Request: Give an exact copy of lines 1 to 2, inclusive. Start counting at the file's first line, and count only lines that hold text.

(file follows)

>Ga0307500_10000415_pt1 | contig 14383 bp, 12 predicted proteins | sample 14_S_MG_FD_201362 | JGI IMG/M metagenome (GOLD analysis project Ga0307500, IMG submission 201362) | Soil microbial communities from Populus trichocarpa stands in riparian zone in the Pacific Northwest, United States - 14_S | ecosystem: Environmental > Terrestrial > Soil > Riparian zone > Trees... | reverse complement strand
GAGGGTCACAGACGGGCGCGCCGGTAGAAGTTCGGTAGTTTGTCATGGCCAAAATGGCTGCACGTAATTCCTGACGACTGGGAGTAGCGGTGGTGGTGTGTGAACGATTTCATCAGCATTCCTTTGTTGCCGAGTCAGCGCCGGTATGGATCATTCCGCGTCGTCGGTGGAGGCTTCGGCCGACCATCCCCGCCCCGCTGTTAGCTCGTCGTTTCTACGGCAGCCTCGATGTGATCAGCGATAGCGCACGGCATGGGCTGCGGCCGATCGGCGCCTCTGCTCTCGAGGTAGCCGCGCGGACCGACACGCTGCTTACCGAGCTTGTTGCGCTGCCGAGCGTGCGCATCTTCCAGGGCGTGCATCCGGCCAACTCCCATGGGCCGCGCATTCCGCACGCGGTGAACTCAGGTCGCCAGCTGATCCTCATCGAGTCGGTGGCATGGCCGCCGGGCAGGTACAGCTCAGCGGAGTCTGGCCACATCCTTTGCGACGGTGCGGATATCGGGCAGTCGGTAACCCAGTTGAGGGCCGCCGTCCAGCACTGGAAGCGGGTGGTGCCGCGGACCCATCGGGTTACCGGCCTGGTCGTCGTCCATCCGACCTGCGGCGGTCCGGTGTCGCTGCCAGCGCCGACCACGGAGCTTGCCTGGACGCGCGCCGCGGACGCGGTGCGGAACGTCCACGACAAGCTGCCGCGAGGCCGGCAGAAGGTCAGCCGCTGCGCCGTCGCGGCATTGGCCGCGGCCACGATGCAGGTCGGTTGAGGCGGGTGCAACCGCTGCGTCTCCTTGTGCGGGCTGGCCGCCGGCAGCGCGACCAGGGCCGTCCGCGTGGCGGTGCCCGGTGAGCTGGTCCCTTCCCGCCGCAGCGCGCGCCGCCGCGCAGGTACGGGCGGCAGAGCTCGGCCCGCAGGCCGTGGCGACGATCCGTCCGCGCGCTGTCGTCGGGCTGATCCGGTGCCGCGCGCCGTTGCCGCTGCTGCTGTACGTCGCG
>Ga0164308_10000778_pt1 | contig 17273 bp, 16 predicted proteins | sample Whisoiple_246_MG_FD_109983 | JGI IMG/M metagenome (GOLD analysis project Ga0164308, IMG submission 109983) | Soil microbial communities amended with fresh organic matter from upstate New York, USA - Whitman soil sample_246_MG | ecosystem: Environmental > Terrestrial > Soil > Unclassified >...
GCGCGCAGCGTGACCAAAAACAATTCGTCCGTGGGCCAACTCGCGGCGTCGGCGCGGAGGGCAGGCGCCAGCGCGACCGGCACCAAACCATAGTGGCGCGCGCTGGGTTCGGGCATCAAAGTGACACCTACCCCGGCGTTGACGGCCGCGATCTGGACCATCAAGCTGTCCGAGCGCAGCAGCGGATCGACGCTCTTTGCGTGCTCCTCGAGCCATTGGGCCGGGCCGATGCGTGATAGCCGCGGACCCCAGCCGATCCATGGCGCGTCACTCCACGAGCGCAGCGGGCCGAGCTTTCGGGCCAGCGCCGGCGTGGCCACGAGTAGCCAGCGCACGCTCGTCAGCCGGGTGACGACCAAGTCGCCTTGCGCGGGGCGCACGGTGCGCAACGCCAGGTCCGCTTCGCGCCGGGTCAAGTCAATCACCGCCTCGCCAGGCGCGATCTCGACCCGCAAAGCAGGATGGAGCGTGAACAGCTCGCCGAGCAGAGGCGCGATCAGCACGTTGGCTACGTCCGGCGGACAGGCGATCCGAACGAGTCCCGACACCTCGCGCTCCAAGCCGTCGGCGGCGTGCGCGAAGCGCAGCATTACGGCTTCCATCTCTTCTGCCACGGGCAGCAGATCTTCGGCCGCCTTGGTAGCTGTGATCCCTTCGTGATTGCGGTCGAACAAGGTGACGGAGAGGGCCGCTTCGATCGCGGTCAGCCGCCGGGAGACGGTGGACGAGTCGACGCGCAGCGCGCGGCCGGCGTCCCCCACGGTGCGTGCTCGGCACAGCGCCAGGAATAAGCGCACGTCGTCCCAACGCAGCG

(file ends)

>Ga0307500_10000415_pt1 | contig 14383 bp, 12 predicted proteins | sample 14_S_MG_FD_201362 | JGI IMG/M metagenome (GOLD analysis project Ga0307500, IMG submission 201362) | Soil microbial communities from Populus trichocarpa stands in riparian zone in the Pacific Northwest, United States - 14_S | ecosystem: Environmental > Terrestrial > Soil > Riparian zone > Trees... | reverse complement strand
GAGGGTCACAGACGGGCGCGCCGGTAGAAGTTCGGTAGTTTGTCATGGCCAAAATGGCTGCACGTAATTCCTGACGACTGGGAGTAGCGGTGGTGGTGTGTGAACGATTTCATCAGCATTCCTTTGTTGCCGAGTCAGCGCCGGTATGGATCATTCCGCGTCGTCGGTGGAGGCTTCGGCCGACCATCCCCGCCCCGCTGTTAGCTCGTCGTTTCTACGGCAGCCTCGATGTGATCAGCGATAGCGCACGGCATGGGCTGCGGCCGATCGGCGCCTCTGCTCTCGAGGTAGCCGCGCGGACCGACACGCTGCTTACCGAGCTTGTTGCGCTGCCGAGCGTGCGCATCTTCCAGGGCGTGCATCCGGCCAACTCCCATGGGCCGCGCATTCCGCACGCGGTGAACTCAGGTCGCCAGCTGATCCTCATCGAGTCGGTGGCATGGCCGCCGGGCAGGTACAGCTCAGCGGAGTCTGGCCACATCCTTTGCGACGGTGCGGATATCGGGCAGTCGGTAACCCAGTTGAGGGCCGCCGTCCAGCACTGGAAGCGGGTGGTGCCGCGGACCCATCGGGTTACCGGCCTGGTCGTCGTCCATCCGACCTGCGGCGGTCCGGTGTCGCTGCCAGCGCCGACCACGGAGCTTGCCTGGACGCGCGCCGCGGACGCGGTGCGGAACGTCCACGACAAGCTGCCGCGAGGCCGGCAGAAGGTCAGCCGCTGCGCCGTCGCGGCATTGGCCGCGGCCACGATGCAGGTCGGTTGAGGCGGGTGCAACCGCTGCGTCTCCTTGTGCGGGCTGGCCGCCGGCAGCGCGACCAGGGCCGTCCGCGTGGCGGTGCCCGGTGAGCTGGTCCCTTCCCGCCGCAGCGCGCGCCGCCGCGCAGGTACGGGCGGCAGAGCTCGGCCCGCAGGCCGTGGCGACGATCCGTCCGCGCGCTGTCGTCGGGCTGATCCGGTGCCGCGCGCCGTTGCCGCTGCTGCTGTACGTCGCG